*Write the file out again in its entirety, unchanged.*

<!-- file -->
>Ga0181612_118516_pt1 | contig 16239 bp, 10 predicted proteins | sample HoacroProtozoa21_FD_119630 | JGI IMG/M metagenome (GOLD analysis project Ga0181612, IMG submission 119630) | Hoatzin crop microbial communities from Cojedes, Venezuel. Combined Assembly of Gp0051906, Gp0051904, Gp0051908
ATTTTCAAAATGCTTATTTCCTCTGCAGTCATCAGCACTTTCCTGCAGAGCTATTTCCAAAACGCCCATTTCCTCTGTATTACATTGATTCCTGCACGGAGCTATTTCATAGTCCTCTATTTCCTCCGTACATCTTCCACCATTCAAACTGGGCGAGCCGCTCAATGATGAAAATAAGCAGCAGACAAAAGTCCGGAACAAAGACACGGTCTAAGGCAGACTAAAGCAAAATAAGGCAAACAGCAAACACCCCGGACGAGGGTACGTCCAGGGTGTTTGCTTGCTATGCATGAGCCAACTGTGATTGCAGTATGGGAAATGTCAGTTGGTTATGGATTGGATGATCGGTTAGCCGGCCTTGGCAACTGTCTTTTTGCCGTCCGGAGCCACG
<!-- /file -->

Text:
>Ga0181612_118516_pt1 | contig 16239 bp, 10 predicted proteins | sample HoacroProtozoa21_FD_119630 | JGI IMG/M metagenome (GOLD analysis project Ga0181612, IMG submission 119630) | Hoatzin crop microbial communities from Cojedes, Venezuel. Combined Assembly of Gp0051906, Gp0051904, Gp0051908
ATTTTCAAAATGCTTATTTCCTCTGCAGTCATCAGCACTTTCCTGCAGAGCTATTTCCAAAACGCCCATTTCCTCTGTATTACATTGATTCCTGCACGGAGCTATTTCATAGTCCTCTATTTCCTCCGTACATCTTCCACCATTCAAACTGGGCGAGCCGCTCAATGATGAAAATAAGCAGCAGACAAAAGTCCGGAACAAAGACACGGTCTAAGGCAGACTAAAGCAAAATAAGGCAAACAGCAAACACCCCGGACGAGGGTACGTCCAGGGTGTTTGCTTGCTATGCATGAGCCAACTGTGATTGCAGTATGGGAAATGTCAGTTGGTTATGGATTGGATGATCGGTTAGCCGGCCTTGGCAACTGTCTTTTTGCCGTCCGGAGCCACG